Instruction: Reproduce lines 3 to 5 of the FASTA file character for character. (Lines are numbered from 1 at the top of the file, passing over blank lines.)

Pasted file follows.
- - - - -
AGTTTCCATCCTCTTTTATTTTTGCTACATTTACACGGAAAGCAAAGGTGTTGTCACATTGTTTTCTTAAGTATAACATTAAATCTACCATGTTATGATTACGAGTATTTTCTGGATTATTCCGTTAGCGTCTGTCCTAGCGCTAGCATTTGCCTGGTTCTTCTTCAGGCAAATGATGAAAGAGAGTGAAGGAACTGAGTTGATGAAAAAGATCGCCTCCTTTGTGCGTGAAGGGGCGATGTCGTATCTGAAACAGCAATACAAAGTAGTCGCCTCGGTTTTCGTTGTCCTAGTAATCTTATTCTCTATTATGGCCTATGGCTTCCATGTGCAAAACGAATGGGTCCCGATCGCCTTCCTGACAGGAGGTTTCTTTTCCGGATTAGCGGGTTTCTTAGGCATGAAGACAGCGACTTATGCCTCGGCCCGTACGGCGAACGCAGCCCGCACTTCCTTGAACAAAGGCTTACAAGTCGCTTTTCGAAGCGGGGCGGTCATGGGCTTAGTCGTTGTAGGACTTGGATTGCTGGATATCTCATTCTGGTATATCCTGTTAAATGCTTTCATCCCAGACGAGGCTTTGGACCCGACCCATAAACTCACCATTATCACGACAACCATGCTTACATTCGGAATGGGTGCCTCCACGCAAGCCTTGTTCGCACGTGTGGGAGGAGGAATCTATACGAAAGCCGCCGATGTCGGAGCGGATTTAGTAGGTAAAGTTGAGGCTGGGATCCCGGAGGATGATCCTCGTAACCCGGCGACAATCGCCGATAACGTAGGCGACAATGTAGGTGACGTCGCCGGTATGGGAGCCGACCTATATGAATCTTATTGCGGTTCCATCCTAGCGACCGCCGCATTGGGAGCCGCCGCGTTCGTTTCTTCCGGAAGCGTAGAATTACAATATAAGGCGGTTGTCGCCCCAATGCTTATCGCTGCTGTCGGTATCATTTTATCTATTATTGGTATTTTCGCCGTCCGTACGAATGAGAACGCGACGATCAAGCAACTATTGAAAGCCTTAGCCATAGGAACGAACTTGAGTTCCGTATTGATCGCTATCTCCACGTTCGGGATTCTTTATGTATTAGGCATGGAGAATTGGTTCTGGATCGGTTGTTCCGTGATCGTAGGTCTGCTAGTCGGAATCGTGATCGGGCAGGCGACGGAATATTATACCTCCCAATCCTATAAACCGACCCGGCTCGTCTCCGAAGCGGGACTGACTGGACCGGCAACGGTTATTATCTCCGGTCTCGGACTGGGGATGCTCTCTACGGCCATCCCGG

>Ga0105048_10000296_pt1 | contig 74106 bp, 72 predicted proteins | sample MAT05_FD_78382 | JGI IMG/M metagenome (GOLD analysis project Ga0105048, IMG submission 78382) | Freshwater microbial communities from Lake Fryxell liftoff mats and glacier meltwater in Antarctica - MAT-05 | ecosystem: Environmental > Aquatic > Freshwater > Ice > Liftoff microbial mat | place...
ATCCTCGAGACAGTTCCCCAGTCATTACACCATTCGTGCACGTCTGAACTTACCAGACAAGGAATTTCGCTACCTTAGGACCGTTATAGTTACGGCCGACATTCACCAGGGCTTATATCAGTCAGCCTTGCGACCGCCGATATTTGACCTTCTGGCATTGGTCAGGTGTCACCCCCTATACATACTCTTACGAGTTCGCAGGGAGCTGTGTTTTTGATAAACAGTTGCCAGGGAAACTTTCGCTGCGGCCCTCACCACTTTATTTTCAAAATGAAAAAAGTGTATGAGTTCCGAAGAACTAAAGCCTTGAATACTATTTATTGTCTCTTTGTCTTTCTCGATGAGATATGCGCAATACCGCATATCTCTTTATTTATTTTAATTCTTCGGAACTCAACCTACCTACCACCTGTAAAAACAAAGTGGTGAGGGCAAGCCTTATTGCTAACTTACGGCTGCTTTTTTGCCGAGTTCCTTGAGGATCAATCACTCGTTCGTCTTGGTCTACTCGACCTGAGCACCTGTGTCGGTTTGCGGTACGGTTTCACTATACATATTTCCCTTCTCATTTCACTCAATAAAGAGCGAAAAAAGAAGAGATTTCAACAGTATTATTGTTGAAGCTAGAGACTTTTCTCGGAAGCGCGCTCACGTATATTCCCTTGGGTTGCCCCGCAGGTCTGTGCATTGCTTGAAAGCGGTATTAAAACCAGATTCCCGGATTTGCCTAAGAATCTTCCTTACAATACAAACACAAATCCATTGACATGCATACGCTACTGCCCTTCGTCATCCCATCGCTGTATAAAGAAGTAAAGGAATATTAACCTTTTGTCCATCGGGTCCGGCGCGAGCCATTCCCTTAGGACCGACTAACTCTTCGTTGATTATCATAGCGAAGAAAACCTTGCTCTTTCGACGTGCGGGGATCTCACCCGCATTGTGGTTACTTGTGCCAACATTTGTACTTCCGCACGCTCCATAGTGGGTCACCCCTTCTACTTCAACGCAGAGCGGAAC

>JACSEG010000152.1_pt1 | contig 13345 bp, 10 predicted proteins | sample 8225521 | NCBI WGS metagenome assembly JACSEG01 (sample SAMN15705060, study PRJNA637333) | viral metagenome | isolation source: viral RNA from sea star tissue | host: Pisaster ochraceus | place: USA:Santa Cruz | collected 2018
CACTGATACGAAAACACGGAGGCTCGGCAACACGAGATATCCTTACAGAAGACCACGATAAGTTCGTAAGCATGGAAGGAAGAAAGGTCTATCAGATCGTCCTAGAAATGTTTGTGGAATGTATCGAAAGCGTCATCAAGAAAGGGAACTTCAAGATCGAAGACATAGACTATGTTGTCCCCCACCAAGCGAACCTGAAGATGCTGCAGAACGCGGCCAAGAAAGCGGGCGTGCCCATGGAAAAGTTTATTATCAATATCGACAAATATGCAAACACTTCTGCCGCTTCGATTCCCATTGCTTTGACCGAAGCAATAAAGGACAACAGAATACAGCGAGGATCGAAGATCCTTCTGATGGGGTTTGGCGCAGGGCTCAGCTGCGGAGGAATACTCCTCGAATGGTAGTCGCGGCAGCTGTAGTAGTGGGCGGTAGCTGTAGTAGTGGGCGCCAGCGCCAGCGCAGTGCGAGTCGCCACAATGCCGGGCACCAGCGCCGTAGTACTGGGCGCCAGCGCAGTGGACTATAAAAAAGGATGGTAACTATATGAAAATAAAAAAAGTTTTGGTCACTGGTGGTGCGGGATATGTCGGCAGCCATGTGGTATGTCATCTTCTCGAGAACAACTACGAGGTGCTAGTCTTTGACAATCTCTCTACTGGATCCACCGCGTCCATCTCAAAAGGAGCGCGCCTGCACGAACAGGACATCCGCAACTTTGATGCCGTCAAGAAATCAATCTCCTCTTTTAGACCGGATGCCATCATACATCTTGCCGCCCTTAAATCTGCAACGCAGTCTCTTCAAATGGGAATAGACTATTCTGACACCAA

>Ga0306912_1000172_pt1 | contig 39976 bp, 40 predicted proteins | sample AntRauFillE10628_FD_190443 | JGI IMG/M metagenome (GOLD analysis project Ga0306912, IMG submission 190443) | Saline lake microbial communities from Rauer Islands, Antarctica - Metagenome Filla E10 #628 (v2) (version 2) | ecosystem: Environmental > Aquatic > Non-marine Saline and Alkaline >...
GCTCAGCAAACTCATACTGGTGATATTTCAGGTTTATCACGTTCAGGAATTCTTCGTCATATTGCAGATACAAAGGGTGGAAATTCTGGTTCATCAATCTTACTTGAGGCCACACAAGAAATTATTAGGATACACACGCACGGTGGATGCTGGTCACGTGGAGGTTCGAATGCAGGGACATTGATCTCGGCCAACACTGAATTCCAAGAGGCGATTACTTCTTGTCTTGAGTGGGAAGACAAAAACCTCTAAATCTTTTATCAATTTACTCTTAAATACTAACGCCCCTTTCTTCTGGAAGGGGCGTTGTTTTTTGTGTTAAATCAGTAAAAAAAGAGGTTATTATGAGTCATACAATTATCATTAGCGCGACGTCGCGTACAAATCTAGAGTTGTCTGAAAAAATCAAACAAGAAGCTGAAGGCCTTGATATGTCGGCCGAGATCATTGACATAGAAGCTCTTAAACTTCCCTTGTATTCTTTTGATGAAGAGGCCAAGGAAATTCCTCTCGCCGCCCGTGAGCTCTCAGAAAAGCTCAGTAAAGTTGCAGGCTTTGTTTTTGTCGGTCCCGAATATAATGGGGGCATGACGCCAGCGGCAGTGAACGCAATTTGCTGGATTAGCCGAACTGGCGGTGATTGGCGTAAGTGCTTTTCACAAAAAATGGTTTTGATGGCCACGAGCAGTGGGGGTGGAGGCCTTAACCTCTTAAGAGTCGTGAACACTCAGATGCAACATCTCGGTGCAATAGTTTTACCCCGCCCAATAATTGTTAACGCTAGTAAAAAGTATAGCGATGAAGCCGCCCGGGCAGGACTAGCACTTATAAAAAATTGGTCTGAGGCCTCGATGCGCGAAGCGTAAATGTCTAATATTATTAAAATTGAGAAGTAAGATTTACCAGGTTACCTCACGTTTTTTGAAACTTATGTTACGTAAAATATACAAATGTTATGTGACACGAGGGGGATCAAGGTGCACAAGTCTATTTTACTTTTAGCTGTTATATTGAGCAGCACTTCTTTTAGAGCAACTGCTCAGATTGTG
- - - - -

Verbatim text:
ATCCTCGAGACAGTTCCCCAGTCATTACACCATTCGTGCACGTCTGAACTTACCAGACAAGGAATTTCGCTACCTTAGGACCGTTATAGTTACGGCCGACATTCACCAGGGCTTATATCAGTCAGCCTTGCGACCGCCGATATTTGACCTTCTGGCATTGGTCAGGTGTCACCCCCTATACATACTCTTACGAGTTCGCAGGGAGCTGTGTTTTTGATAAACAGTTGCCAGGGAAACTTTCGCTGCGGCCCTCACCACTTTATTTTCAAAATGAAAAAAGTGTATGAGTTCCGAAGAACTAAAGCCTTGAATACTATTTATTGTCTCTTTGTCTTTCTCGATGAGATATGCGCAATACCGCATATCTCTTTATTTATTTTAATTCTTCGGAACTCAACCTACCTACCACCTGTAAAAACAAAGTGGTGAGGGCAAGCCTTATTGCTAACTTACGGCTGCTTTTTTGCCGAGTTCCTTGAGGATCAATCACTCGTTCGTCTTGGTCTACTCGACCTGAGCACCTGTGTCGGTTTGCGGTACGGTTTCACTATACATATTTCCCTTCTCATTTCACTCAATAAAGAGCGAAAAAAGAAGAGATTTCAACAGTATTATTGTTGAAGCTAGAGACTTTTCTCGGAAGCGCGCTCACGTATATTCCCTTGGGTTGCCCCGCAGGTCTGTGCATTGCTTGAAAGCGGTATTAAAACCAGATTCCCGGATTTGCCTAAGAATCTTCCTTACAATACAAACACAAATCCATTGACATGCATACGCTACTGCCCTTCGTCATCCCATCGCTGTATAAAGAAGTAAAGGAATATTAACCTTTTGTCCATCGGGTCCGGCGCGAGCCATTCCCTTAGGACCGACTAACTCTTCGTTGATTATCATAGCGAAGAAAACCTTGCTCTTTCGACGTGCGGGGATCTCACCCGCATTGTGGTTACTTGTGCCAACATTTGTACTTCCGCACGCTCCATAGTGGGTCACCCCTTCTACTTCAACGCAGAGCGGAAC

>JACSEG010000152.1_pt1 | contig 13345 bp, 10 predicted proteins | sample 8225521 | NCBI WGS metagenome assembly JACSEG01 (sample SAMN15705060, study PRJNA637333) | viral metagenome | isolation source: viral RNA from sea star tissue | host: Pisaster ochraceus | place: USA:Santa Cruz | collected 2018
CACTGATACGAAAACACGGAGGCTCGGCAACACGAGATATCCTTACAGAAGACCACGATAAGTTCGTAAGCATGGAAGGAAGAAAGGTCTATCAGATCGTCCTAGAAATGTTTGTGGAATGTATCGAAAGCGTCATCAAGAAAGGGAACTTCAAGATCGAAGACATAGACTATGTTGTCCCCCACCAAGCGAACCTGAAGATGCTGCAGAACGCGGCCAAGAAAGCGGGCGTGCCCATGGAAAAGTTTATTATCAATATCGACAAATATGCAAACACTTCTGCCGCTTCGATTCCCATTGCTTTGACCGAAGCAATAAAGGACAACAGAATACAGCGAGGATCGAAGATCCTTCTGATGGGGTTTGGCGCAGGGCTCAGCTGCGGAGGAATACTCCTCGAATGGTAGTCGCGGCAGCTGTAGTAGTGGGCGGTAGCTGTAGTAGTGGGCGCCAGCGCCAGCGCAGTGCGAGTCGCCACAATGCCGGGCACCAGCGCCGTAGTACTGGGCGCCAGCGCAGTGGACTATAAAAAAGGATGGTAACTATATGAAAATAAAAAAAGTTTTGGTCACTGGTGGTGCGGGATATGTCGGCAGCCATGTGGTATGTCATCTTCTCGAGAACAACTACGAGGTGCTAGTCTTTGACAATCTCTCTACTGGATCCACCGCGTCCATCTCAAAAGGAGCGCGCCTGCACGAACAGGACATCCGCAACTTTGATGCCGTCAAGAAATCAATCTCCTCTTTTAGACCGGATGCCATCATACATCTTGCCGCCCTTAAATCTGCAACGCAGTCTCTTCAAATGGGAATAGACTATTCTGACACCAA